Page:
It would be too difficult to attend school as a single mother of two, Ashley knew. She had made an appointment for three weeks from now at the nearest abortion clinic, in Billings, Montana, 318 miles away. But just a week and a half ago, her husband had said he wanted to get back together and offered to raise the child as his own. Was it a sign that she was meant to continue the pregnancy? As a rule, Ashley approached her problems with resolve. She was capable and tough; she liked shooting guns and lifting weights. She kept track of her stats and checked off her goals as she achieved them one by one. Yet the dilemma before her had shaken her confidence. She leaned back and turned to watch the ultrasound screen. The black-and-white image danced. A sharp, fast thumping emerged from the machine. As Degen removed the wand, Ashley wiped the corner of her eye.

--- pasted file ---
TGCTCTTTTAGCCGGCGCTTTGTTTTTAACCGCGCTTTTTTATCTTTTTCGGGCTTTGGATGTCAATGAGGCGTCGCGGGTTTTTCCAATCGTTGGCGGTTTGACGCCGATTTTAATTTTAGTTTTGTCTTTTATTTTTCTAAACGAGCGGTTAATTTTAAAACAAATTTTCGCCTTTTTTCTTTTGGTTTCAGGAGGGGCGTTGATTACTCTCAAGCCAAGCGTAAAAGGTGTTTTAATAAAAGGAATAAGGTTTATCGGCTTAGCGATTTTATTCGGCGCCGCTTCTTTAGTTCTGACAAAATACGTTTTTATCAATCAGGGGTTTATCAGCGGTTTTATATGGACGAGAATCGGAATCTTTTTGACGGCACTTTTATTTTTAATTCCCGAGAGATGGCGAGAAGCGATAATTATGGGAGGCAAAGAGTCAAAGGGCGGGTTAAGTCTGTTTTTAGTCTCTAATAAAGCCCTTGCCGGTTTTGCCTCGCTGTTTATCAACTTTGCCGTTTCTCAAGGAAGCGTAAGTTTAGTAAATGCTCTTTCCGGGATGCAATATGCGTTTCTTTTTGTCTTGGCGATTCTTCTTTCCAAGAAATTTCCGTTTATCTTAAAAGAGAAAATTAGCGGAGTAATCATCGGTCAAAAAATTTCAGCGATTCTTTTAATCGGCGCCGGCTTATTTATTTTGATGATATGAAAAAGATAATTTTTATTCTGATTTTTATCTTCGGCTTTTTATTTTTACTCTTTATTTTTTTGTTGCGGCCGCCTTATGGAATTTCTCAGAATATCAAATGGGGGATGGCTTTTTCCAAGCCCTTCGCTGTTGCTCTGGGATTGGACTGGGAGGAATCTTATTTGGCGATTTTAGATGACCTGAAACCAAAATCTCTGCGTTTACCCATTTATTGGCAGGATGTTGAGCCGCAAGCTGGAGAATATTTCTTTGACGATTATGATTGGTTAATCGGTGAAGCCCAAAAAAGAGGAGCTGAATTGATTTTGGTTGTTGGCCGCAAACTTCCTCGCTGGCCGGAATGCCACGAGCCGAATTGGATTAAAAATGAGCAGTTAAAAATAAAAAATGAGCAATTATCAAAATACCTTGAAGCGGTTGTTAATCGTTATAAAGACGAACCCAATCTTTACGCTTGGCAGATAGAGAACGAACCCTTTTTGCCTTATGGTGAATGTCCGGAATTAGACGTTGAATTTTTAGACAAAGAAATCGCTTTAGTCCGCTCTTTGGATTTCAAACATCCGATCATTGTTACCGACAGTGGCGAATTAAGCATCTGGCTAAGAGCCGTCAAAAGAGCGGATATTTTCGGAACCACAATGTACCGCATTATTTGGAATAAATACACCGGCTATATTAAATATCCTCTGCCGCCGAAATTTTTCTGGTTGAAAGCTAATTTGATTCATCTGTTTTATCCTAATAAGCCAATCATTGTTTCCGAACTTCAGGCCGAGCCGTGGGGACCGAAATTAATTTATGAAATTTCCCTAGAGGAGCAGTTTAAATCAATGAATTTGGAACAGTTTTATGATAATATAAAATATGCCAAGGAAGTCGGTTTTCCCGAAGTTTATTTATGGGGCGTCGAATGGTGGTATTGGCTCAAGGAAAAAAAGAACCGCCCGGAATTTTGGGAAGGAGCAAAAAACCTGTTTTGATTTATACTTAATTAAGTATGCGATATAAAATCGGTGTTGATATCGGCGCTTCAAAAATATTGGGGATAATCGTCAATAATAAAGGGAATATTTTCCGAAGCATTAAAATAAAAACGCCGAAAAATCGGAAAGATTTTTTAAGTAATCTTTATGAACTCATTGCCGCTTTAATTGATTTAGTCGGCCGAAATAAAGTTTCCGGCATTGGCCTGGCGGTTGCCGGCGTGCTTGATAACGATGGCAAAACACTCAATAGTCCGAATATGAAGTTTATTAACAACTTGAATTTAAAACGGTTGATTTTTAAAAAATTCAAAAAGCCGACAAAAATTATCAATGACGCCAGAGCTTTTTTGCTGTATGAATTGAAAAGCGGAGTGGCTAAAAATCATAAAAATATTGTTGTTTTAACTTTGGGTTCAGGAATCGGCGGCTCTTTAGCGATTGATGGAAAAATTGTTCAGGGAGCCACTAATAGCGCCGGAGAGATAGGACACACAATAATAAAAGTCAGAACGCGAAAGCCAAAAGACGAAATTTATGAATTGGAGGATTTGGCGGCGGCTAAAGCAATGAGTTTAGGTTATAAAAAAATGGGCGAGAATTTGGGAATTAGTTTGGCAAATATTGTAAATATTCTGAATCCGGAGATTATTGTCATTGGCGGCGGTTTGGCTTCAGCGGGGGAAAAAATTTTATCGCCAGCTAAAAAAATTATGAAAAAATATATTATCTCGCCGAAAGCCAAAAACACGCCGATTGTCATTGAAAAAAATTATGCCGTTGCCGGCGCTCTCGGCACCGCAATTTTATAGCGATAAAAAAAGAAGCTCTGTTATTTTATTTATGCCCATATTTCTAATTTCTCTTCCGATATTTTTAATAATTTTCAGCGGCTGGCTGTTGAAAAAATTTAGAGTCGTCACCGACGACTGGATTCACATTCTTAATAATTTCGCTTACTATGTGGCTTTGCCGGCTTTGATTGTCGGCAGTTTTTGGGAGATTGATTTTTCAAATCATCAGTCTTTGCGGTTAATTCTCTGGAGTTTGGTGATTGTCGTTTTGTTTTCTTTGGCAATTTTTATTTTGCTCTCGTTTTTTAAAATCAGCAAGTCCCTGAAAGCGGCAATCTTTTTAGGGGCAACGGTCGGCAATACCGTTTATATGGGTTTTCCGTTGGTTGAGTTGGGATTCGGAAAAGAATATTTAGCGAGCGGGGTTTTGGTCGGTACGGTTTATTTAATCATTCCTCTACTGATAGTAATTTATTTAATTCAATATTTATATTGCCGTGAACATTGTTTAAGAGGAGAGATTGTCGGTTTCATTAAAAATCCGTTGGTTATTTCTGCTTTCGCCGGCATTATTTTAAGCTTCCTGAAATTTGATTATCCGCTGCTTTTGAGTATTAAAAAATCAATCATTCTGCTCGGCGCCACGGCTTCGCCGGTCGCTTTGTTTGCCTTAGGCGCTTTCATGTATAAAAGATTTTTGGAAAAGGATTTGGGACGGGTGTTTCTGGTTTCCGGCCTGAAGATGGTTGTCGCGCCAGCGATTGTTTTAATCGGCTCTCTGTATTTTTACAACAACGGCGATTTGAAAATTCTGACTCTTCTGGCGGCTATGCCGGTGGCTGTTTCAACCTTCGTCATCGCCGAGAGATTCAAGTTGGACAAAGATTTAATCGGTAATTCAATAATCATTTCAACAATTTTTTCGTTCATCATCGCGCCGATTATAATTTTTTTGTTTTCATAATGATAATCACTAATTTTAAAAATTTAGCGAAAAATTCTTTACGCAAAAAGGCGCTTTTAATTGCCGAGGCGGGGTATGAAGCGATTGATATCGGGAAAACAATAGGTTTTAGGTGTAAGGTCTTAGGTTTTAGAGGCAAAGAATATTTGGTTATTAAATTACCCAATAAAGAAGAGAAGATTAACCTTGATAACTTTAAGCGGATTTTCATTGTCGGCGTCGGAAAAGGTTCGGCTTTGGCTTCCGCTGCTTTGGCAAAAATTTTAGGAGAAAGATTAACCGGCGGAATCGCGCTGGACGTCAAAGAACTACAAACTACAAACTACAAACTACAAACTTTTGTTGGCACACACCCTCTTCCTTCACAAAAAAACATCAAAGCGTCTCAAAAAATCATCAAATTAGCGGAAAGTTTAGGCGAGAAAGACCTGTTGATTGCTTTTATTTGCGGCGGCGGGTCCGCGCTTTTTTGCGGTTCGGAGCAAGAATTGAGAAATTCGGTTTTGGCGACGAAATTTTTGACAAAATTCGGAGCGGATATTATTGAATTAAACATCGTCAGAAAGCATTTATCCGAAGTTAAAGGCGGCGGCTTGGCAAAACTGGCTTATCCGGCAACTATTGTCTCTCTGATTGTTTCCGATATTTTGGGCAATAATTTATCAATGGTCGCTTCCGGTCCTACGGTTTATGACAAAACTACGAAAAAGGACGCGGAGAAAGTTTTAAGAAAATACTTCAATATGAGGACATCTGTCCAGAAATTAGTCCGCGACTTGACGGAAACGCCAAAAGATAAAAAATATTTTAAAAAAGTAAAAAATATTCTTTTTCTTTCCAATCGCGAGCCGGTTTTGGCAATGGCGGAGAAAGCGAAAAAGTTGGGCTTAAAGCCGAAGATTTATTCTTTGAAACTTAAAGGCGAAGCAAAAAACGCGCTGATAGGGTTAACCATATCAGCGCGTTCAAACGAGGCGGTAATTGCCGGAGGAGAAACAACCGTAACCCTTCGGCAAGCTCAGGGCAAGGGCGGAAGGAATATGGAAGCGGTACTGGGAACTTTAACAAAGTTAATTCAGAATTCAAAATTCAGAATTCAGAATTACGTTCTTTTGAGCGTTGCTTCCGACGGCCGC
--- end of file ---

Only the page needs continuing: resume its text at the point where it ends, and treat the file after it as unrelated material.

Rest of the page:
Photograph (detail) by Balazs Gardi
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"She glanced across the waiting room at a television playing a birth-control ad and laughed darkly. 'Jesus, Lord, it would be so nice if someone just pushed me down a flight of stairs.'"
Photograph (detail) by Lara Shipley

Months after Martin Luther King Jr. publicly called the U.S. the “world’s greatest purveyor of violence ‚” that he was killed:

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Temporary, self-absorbed sadness makes people spend money extravagantly.